The trial provided access to four treatment counties and used four counties as controls. Individuals selected at random within the counties with non-communicable diseases and pharmacies were the principal units within the counties at which outcomes were analysed. Given the small number of clusters, a covariate-constrained randomisation procedure was used, which generates randomisation that ensures a decent balance of covariates between arms. However, the analysis does not control for the covariates used in the constrained randomisation, which can lead to lower power and incorrect type one error rates. This problem is emphasized by the use of statistical significance to decide on what was and was not affected by the Novartis Access program. While practically all the drugs investigated show an improved availability, only the two with p<0.05 are reported to have improved. Given the very small sample of clusters, this is a tricky distinction to make! Significance aside, the programme appears to have had some success in improving access to diabetes and asthma medication, but not quite as much as hoped. Introductory microeconomics though would show how savings are not all passed on to the consumer.


OHE Lunchtime Seminar: Price Regulation of Generics and Drug Shortages

OHE Lunchtime Seminar with Dr. Aslam Anis on ‘Price Regulation of Generics and Drug Shortages’ to be held on 27th November 2018 from 12 p.m. to 2 p.m.
Generic pharmaceutical markets in Canada are subject to various ‘price-cap’ regulations referred to as the maximum allowable list price (MALP). When the MALP is set to high, the drug plans overpay. Conversely, when the MALP is set too low, firms either don’t enter the market, or exit the market often creating drug shortages. Drug shortages are an increasing concern in Canada and globally and it has been argued that one of the explanations for sudden shortages is the price pressures put on the generic drug industry. To address these shortcomings of the MALP, the pCPA implemented the “tiered-pricing” framework for new generic drugs in 2014, under which the MALP is initially set high and declines as the number of generic firms supplying the market increases.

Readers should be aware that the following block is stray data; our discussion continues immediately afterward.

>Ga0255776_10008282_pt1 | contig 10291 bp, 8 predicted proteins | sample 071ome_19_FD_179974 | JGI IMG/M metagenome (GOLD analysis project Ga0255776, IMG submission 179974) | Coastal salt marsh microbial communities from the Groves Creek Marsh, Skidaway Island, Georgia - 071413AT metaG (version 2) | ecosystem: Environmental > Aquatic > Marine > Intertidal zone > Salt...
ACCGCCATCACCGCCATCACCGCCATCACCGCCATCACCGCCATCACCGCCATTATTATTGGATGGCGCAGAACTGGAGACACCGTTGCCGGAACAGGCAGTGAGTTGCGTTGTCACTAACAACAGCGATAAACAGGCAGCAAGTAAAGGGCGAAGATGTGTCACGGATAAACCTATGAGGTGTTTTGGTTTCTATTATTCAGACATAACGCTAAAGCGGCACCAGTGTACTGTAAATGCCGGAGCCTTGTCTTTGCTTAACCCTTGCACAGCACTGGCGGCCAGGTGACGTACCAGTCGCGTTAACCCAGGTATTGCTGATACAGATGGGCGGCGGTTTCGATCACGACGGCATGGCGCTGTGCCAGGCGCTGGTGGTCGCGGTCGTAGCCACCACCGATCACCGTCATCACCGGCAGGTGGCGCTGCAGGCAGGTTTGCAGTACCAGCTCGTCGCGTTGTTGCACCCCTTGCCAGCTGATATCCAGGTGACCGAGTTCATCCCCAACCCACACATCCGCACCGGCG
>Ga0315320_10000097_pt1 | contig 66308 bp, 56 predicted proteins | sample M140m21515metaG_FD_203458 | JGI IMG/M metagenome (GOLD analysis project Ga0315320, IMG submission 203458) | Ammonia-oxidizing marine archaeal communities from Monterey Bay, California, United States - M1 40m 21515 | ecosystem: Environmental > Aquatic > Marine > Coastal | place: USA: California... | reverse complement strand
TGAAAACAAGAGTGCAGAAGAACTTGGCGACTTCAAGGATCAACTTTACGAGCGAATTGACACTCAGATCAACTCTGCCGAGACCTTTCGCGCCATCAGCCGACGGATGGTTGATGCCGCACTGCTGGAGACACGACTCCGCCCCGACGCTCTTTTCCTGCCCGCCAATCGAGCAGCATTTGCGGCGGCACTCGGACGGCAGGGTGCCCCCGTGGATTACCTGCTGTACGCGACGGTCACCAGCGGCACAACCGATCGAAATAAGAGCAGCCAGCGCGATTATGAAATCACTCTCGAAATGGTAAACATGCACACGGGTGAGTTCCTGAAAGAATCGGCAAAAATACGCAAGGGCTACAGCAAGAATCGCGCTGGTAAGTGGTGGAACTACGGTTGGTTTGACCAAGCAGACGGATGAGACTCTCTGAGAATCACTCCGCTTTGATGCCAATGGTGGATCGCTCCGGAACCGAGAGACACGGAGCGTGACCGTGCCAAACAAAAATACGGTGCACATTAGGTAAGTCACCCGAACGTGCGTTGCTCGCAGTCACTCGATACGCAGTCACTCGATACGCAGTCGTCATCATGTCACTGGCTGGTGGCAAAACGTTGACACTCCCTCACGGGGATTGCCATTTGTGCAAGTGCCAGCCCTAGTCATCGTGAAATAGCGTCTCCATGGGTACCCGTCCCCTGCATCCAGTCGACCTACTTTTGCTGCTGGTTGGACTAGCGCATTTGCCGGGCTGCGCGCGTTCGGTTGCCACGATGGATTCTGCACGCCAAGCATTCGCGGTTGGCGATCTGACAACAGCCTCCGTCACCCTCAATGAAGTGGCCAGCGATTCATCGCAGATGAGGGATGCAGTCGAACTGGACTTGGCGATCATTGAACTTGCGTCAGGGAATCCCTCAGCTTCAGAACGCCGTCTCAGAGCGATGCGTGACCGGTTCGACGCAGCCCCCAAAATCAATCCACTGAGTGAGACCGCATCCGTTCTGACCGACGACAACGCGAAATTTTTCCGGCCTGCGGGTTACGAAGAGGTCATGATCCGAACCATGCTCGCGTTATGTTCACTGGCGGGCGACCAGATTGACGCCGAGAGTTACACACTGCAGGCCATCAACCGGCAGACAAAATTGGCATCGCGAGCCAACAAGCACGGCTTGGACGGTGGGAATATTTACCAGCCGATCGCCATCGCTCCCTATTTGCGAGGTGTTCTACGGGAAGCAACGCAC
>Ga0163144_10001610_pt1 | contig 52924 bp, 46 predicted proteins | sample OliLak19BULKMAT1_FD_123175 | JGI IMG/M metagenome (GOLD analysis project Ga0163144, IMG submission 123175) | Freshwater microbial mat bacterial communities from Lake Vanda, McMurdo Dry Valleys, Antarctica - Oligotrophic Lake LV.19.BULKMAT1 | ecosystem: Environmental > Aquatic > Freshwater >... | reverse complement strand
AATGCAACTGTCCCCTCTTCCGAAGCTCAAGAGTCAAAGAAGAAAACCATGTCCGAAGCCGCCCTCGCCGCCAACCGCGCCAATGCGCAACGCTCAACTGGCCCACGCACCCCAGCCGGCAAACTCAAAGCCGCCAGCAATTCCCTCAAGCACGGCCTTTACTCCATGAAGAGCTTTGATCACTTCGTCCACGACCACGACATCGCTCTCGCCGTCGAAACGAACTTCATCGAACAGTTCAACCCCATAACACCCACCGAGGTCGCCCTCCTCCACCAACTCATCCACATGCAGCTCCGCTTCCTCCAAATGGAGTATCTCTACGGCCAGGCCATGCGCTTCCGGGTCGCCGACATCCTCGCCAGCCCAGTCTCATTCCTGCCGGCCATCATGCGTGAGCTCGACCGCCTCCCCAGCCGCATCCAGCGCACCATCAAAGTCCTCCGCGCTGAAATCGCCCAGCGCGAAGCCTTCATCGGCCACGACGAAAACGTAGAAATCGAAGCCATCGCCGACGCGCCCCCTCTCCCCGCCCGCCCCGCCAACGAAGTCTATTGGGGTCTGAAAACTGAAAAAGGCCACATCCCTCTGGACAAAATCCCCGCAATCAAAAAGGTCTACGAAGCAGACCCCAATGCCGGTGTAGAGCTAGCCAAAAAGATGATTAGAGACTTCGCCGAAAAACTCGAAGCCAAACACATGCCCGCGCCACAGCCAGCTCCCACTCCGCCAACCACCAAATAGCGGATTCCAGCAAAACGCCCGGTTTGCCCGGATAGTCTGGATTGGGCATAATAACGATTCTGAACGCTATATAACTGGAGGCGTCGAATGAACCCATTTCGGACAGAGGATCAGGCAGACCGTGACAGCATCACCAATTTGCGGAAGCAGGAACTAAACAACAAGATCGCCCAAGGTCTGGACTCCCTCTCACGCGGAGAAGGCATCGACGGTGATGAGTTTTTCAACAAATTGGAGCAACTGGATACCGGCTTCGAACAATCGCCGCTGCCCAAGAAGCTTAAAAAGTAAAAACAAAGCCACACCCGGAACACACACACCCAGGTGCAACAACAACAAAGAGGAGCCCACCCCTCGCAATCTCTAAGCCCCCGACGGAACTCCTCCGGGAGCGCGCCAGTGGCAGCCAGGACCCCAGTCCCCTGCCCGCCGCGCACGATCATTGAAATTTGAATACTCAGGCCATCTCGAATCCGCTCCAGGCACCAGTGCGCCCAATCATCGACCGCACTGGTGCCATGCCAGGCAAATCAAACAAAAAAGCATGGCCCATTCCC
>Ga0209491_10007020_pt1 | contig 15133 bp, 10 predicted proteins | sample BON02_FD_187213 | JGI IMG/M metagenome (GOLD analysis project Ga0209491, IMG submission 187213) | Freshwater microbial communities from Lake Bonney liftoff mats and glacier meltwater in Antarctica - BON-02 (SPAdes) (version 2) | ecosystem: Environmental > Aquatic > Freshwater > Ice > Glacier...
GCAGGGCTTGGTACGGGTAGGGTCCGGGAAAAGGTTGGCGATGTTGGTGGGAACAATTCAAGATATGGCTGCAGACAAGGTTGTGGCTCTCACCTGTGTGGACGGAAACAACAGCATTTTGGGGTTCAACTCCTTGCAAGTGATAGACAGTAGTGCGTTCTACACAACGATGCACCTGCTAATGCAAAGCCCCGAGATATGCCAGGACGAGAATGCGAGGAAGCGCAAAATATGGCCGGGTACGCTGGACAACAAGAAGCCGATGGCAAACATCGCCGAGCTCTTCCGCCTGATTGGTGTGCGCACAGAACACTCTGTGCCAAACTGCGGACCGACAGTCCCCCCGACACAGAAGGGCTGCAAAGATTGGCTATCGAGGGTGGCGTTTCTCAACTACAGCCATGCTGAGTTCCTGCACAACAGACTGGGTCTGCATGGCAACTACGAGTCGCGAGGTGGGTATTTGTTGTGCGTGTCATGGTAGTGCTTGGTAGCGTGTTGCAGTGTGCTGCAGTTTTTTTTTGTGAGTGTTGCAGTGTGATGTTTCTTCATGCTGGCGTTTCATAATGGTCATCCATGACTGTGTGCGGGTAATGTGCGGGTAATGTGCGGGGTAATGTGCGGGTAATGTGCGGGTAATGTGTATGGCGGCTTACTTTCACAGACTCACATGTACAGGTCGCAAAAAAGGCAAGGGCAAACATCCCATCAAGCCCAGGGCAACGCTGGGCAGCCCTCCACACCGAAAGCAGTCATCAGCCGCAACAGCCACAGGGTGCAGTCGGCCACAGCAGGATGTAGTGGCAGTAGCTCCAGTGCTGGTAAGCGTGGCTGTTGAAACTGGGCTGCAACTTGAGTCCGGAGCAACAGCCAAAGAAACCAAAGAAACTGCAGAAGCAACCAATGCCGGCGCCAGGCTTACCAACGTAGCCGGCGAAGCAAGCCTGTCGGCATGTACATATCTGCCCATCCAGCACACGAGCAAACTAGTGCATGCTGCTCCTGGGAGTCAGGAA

In the seminar, Dr. Aslam Anis will discuss on the findings of his current research evaluating the impact of the pCPA tiered pricing framework on generic entry, the resulting drug expenditure levels from a drug plans’ perspective and, more importantly, the implications of price-capping policies on drug shortages.
Dr. Aslam Anis is a Professor in the School of Population and Public Health of the University of British Columbia. He is also the Director of the Centre for Health Evaluation and Outcome Sciences in Vancouver, Canada. Dr. Anis is one of Canada’s most distinguished health economists who has conducted numerous studies assessing the impact of various types of regulatory instruments and policies on the pharmaceutical marketplace in Canada. This includes price-cap regulations on brand-name and generic drug prices and their impact on the pharmaceutical market dynamics in Canada.
View the full seminar invite here.
The seminar will be held in the Sir Alexander Fleming Room, Southside, 7th Floor, 105 Victoria Street, London SW1E 6QT. A buffet lunch will be available from 12 p.m. The seminar will start promptly at 12:30 p.m. and finish promptly at 2 p.m.
If you would like to attend this seminar, please send an email to